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EPA to end week-long suspension of emissions regulations after pipeline hack


EPA to end week-long suspension of emissions regulations after pipeline hack

Photo: Ted Schaffrey/AP

An EPA suspension on clean air rules in select states, introduced to ease supply issues after a ransomware attack affected a major pipeline, will lapse today.

Colonial Pipeline paid nearly five million dollars after hacker group DarkSide used ransomware to hold systems hostage. Colonial preemptively suspended pipeline service, which delivers nearly half of all transport fuels for the East Coast. Due to the public disruption, US President Joe Biden and British Foreign Secretary Dominic Raab separately called on Russia, where DarkSide is suspected to be based, and countries home to similar groups to take action against ransomware networks operating within their borders.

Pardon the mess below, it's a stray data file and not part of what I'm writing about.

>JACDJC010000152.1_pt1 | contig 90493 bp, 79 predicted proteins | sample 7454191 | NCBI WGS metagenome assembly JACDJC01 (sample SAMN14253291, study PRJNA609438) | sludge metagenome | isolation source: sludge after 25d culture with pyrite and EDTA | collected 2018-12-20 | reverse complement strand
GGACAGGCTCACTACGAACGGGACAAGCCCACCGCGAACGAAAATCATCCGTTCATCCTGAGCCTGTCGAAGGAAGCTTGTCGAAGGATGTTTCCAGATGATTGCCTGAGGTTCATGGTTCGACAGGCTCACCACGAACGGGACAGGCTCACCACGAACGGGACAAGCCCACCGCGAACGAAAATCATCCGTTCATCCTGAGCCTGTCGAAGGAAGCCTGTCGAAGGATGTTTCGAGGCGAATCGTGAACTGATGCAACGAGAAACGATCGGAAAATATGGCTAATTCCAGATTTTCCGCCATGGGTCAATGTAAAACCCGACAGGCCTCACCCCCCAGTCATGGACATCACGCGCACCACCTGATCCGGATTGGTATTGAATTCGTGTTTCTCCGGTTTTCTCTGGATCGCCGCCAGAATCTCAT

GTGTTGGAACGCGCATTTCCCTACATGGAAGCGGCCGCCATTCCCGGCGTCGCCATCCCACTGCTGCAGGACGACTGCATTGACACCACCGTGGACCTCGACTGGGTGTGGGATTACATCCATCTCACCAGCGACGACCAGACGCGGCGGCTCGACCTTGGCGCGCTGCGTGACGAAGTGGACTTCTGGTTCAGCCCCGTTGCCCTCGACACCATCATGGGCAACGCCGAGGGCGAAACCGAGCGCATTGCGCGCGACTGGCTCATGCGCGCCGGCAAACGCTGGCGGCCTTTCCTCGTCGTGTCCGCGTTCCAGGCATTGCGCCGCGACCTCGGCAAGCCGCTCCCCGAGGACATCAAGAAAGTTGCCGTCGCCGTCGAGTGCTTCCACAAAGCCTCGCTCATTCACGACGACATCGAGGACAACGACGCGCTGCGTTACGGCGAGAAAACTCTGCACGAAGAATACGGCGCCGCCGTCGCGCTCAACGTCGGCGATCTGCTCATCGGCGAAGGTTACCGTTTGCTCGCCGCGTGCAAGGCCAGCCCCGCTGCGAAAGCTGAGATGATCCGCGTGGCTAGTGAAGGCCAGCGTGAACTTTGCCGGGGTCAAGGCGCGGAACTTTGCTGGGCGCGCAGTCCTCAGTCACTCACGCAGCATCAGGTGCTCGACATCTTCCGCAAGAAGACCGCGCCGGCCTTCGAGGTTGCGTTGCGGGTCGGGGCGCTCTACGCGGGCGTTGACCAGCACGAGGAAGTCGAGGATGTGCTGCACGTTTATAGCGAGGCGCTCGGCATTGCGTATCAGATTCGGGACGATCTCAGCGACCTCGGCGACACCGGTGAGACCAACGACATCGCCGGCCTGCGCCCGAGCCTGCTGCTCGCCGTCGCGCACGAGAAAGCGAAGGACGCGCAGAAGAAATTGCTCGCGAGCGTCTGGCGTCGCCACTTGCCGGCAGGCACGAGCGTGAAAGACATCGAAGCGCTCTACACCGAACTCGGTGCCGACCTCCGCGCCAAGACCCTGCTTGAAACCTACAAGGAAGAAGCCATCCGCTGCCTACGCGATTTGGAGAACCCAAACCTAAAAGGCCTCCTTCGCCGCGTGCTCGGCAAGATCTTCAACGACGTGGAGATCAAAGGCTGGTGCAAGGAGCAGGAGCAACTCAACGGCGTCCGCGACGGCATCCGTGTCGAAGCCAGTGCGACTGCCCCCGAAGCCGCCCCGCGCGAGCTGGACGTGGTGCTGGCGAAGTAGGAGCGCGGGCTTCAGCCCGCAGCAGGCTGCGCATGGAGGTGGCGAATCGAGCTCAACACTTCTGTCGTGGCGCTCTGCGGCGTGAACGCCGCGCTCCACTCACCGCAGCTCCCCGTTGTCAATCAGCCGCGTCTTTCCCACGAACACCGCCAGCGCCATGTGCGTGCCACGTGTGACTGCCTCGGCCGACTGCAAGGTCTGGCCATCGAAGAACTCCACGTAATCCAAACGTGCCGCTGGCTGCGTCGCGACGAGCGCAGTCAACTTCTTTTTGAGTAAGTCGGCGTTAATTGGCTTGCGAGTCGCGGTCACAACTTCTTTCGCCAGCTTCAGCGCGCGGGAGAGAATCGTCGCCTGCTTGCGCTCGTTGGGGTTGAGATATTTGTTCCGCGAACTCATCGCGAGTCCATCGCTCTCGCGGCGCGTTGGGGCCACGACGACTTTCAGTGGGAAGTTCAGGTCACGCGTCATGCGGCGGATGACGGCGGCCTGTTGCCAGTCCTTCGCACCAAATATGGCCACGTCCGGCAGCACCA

DarkSide’s attack exposes that energy security now extends beyond energy independence: a ransomware attack can wreak as much havoc as an OPEC embargo. The transition to renewable energy requires increasingly integrated energy infrastructure, and countries must take greater care to protect their networks. President Biden’s creation of a DOJ task force to tackle rising ransomware cyberattacks is a start but targets the symptom rather than the cause, leaving the US open to further cyberattacks. An executive order demanding agencies work more closely with the private sector to improve cybersecurity may hint at an eventually more coordinated global effort.

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